The man motions behind his cart where he has a little fire going and a cast iron pot boiling some kind of vegetable soup. He grabs a hunk of bread breaks it in half, handing her one piece, offering her a metal bowl and spoon. A small rickety table with a couple of beat up travel chairs with a faded green fabric material sat nearby. “Normally I charge for a seat at my table, but considering you are going to be my companion here, I will offer you a seat for free.”

“How kind of you.” She eats the bread with one hand, sloppily dishing out the soup with the other hurriedly. She sits down with a thud, and proceeds to devour the bowl.

“Don’t rush. You gotta make it last. Savor it. Otherwise you will get a tummy ache.”

The girl glares at him. “Don’t tell me how to eat. I know how to eat.”

The man smiles sadly. “Of course. You know everything. This is your world. This is what you know. All of this, its your castle, your home.”

“I am going to stop talking to you. You are crazy.” The man chuckles. “Perhaps. I very well may be crazy. I am caught between worlds. Remembering what was, and existing here. I feel like I was in heaven, but now I am in purgatory, waiting, to finally go to hell.” His eyes go all distant and  the girl refocuses on the soup.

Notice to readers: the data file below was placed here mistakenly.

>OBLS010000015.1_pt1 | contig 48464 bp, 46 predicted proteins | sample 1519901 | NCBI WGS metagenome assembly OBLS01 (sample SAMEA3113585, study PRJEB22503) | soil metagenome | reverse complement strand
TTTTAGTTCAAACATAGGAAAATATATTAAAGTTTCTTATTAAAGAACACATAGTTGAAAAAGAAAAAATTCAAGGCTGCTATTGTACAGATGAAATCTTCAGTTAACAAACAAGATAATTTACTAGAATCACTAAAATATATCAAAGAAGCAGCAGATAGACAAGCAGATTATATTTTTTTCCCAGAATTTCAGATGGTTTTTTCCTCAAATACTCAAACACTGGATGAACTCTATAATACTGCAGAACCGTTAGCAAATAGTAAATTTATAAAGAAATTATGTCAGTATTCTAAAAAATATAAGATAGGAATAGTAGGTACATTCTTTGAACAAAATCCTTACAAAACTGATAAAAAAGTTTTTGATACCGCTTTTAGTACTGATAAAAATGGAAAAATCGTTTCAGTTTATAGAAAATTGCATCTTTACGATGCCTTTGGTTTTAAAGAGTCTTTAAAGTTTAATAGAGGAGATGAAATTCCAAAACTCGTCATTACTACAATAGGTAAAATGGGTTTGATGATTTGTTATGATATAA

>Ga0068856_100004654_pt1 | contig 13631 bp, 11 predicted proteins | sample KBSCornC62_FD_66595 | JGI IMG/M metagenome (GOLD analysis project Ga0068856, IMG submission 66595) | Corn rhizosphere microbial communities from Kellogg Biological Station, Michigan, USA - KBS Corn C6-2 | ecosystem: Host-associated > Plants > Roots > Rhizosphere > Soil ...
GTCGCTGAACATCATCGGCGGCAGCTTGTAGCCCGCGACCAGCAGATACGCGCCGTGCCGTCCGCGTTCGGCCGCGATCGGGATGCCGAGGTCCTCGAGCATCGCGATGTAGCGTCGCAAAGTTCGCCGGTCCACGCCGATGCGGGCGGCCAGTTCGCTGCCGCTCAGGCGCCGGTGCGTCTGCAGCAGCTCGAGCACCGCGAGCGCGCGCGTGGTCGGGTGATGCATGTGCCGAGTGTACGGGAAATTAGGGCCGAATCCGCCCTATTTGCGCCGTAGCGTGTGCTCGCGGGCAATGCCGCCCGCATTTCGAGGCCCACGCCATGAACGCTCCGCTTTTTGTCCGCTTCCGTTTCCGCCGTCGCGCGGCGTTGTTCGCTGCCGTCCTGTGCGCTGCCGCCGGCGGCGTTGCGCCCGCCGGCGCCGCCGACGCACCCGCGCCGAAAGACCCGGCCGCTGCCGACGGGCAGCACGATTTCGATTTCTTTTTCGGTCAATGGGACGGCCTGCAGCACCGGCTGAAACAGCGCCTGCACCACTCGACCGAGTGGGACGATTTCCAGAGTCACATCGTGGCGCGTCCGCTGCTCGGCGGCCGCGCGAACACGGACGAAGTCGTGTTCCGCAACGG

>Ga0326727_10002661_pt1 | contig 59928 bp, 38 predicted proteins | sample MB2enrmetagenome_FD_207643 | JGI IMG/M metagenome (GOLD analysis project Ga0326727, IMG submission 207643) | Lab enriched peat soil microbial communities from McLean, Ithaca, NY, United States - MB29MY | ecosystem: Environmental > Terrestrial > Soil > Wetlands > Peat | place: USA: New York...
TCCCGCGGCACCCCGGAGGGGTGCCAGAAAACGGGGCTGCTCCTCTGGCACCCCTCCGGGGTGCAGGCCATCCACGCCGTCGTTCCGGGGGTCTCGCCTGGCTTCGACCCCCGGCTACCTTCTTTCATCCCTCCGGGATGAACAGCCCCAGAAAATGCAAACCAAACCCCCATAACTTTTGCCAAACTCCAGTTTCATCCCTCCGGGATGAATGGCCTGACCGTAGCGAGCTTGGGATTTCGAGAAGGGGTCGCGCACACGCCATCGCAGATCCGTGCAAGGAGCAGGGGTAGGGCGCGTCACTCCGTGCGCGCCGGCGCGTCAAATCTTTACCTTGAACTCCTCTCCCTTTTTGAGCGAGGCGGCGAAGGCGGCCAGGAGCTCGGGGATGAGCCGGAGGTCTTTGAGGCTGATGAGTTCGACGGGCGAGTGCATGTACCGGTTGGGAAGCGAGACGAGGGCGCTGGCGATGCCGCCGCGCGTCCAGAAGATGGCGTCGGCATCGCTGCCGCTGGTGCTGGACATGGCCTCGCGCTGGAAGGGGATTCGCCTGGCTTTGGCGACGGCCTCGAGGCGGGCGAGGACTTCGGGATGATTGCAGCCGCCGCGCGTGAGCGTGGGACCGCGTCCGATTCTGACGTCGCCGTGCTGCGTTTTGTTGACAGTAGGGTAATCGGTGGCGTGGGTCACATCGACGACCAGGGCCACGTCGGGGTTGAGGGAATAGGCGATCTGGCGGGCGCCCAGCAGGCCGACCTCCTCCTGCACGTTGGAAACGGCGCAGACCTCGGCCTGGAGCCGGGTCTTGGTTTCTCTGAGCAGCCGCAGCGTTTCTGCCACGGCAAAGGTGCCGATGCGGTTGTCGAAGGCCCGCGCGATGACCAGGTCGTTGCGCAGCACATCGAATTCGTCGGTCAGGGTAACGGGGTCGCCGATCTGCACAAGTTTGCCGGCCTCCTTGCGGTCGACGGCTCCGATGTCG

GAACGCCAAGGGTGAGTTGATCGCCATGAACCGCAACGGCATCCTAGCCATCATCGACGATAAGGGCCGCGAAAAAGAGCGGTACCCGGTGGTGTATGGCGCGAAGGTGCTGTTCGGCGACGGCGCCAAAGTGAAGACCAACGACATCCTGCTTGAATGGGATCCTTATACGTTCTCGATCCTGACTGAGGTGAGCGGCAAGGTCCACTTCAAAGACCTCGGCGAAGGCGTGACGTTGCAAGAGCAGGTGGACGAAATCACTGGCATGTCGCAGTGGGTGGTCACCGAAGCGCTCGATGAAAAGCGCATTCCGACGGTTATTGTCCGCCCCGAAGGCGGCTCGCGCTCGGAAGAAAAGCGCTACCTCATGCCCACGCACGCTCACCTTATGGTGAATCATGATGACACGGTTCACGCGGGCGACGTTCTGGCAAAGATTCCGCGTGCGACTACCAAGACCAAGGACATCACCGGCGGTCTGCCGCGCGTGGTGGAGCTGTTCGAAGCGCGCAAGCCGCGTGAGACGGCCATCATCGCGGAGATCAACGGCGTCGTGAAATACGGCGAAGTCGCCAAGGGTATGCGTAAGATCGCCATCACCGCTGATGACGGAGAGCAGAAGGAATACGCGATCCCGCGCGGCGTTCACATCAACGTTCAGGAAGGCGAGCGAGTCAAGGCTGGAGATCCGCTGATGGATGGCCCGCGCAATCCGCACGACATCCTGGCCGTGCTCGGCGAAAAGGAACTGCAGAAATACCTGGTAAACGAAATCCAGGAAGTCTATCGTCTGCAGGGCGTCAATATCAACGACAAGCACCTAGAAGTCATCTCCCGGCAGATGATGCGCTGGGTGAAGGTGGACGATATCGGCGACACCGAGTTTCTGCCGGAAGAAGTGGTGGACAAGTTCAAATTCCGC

She didn’t care what was actually in it at this point, she just had to eat something to stop the growling gnawing inside of her. The constant need to satiate her hunger was the driving force behind her day to day life. It was the reason to keep going, the reason she found to keep going in order to not think or remember the faces of the others.

The others that hadn’t kept going, the ones that fell before the sickness or the bombs or both. She had to survive for those that couldn’t. Someday, she could tell their stories to others, if there was a day where one could tell stories again and live to see a brighter day. Where one could safely sit and dream and not worry about hunger, and death, and destruction. It was her turn to go distant.

She could hear the man’s snores, as he fell asleep in his chair. She could hear foot steps and animals rustling in the grass. This was life now. Tiny moments among tiny moments, not knowing when the end might come, only that it would one day.





Posted in Fiction, Uncategorized, Writing

Writing Prompt–Virtual Currency

*This is inspired from James Mascia’s Other Worlds Writing prompts.